newsPowerful vacuum cleaners to be banned under EU regulations
Arts and Entertainment
Loaded weapon: drugs have surprise side effects for Scarlett Johansson in Luc Besson’s ‘Lucy’
filmReview: Lucy, Luc Besson's complex thriller
Voices
Mosul dam was retaken with the help of the US
voicesRobert Fisk: Barack Obama is following the jihadists’ script
News
people
PROMOTED VIDEO
Have you tried new the Independent Digital Edition apps?
News
A polar bear’s diet is rich in seal blubber and half of its own body weight is composed of fat
i100
Life and Style
fashion David Beckham fronts adverts for his underwear collection
Travel
Flocking round: Beyoncé, Madame Tussauds' latest waxwork, looking fierce in the park
travelIn a digital age when we have more access than ever to the stars, why are waxworks still pulling in crowds?
Arts and Entertainment
Jeremy Clarkson has rejected criticisms of his language, according to BBC director of television Danny Cohen
tv
Extras
indybest
Arts and Entertainment
Judi Dench appeared at the Hay Festival to perform excerpts from Shakespearean plays
tvJudi Dench and Hugh Bonneville join Benedict Cumberbatch in BBC Shakespeare adaptations
Arts and Entertainment
tv
Sport
Is this how Mario Balotelli will cruise into Liverpool?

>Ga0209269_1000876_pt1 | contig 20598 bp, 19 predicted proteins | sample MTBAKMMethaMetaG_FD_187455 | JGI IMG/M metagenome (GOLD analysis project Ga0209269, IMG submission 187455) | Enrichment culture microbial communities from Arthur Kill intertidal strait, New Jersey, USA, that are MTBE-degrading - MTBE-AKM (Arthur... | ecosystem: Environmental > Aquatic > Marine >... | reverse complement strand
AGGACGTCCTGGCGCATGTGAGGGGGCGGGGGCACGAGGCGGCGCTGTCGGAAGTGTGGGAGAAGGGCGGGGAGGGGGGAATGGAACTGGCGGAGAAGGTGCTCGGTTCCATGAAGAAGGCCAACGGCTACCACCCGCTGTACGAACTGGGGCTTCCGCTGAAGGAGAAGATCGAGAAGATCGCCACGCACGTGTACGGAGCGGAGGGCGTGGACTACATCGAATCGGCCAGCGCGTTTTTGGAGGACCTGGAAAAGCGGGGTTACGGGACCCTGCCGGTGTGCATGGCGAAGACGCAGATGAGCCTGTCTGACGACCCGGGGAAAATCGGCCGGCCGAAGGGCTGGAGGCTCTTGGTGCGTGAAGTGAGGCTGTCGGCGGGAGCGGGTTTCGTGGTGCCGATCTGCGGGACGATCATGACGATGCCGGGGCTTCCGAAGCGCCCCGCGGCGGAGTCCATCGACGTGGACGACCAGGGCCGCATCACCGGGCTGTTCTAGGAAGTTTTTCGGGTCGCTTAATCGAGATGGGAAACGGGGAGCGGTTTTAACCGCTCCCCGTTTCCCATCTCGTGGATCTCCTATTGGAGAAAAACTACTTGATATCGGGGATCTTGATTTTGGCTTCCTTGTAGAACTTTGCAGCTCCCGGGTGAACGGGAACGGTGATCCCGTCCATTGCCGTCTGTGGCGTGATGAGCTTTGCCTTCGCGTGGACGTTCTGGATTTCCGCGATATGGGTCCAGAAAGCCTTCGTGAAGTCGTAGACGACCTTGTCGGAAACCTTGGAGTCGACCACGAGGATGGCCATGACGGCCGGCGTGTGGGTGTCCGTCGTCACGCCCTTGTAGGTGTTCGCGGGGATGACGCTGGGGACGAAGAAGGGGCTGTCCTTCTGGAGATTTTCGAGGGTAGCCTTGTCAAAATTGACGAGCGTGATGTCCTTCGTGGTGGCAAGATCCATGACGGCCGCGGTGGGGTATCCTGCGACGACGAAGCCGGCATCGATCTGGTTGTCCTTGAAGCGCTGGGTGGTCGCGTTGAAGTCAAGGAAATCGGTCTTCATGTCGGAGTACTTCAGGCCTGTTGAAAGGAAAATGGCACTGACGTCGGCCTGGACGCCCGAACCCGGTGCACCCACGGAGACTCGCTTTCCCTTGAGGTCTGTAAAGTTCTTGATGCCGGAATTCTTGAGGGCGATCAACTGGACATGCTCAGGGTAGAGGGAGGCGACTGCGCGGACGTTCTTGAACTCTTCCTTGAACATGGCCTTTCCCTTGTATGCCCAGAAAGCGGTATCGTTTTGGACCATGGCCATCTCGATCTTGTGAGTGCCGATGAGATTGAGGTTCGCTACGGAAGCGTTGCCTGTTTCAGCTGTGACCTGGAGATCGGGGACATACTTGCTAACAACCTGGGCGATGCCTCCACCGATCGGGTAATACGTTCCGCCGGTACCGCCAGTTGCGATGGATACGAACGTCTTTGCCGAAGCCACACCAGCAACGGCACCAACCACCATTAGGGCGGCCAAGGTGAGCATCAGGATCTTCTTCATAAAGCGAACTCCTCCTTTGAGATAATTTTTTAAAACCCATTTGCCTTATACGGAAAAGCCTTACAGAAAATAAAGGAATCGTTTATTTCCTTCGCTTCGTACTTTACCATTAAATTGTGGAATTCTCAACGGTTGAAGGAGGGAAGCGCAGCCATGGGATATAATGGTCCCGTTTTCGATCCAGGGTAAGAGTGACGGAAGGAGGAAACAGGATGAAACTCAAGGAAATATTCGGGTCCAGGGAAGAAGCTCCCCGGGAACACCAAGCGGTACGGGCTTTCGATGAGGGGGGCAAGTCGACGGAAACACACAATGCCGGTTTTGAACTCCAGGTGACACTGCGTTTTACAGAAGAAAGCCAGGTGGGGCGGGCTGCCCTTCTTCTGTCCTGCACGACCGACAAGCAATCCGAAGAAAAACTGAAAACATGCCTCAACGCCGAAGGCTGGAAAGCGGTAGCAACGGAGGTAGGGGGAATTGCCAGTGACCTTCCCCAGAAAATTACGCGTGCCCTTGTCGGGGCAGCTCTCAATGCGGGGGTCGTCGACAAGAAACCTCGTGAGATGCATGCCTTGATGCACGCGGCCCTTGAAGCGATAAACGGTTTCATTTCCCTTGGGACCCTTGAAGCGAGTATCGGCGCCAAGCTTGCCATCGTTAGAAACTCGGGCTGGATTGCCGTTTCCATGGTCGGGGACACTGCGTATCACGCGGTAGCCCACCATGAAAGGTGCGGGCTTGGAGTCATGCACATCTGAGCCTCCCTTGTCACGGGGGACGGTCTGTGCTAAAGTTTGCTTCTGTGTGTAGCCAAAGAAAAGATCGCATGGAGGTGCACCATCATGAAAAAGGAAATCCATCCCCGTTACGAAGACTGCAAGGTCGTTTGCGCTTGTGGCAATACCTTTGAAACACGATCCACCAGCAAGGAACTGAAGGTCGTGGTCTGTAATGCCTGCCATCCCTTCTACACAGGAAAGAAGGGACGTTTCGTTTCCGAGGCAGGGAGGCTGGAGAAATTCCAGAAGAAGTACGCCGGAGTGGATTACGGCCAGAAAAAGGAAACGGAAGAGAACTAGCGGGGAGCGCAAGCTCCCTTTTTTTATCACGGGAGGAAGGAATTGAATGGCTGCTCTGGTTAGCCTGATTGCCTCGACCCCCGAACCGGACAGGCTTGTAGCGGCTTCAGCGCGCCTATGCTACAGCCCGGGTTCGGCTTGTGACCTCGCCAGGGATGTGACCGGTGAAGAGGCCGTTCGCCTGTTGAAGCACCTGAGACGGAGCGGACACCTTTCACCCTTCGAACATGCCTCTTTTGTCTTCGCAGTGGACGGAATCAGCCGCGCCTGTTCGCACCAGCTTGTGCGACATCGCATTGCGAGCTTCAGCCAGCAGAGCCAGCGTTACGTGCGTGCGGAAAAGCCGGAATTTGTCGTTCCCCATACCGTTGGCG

football
Finacial products from our partners
Property search
Love but not marriage: property is one area where cohabiting couples are in danger of losing out

How couples can protect their financial interests when cohabiting

People who simply live together cannot assume they have the same rights to each other's assets as spouses or civil partners. Michelle McGagh sees how they can protect their financial interests

India could be jewel in the crown for investors

With a new government and an ambitious prime minister, the country offers the prospect of strong returns. But there may be hiccups ahead, warns Simon Read

Child Maintenance Service to replace Child Support Agency - but is it better?

Reforms to the vexed question of child support payments by absent parents mean extra charges for both sides. Neasa Macerlean reports

Barclays's new life insurance heralds a revolution on the high street

The new product marks a shift towards 'clear, straightforward and standardised' banking products, says Simon Read

How to protect your assets if the stock markets begin to head south again

Are you worried about your portfolio? Nick Paler asks fund managers and investment insiders for advice
Fuel poverty campaigners united in criticising the delays in helping those in fuel poverty

Plans to tackle fuel poverty are slammed by campaigners

Charities and action groups believe that the Government's proposals are woefully inadequate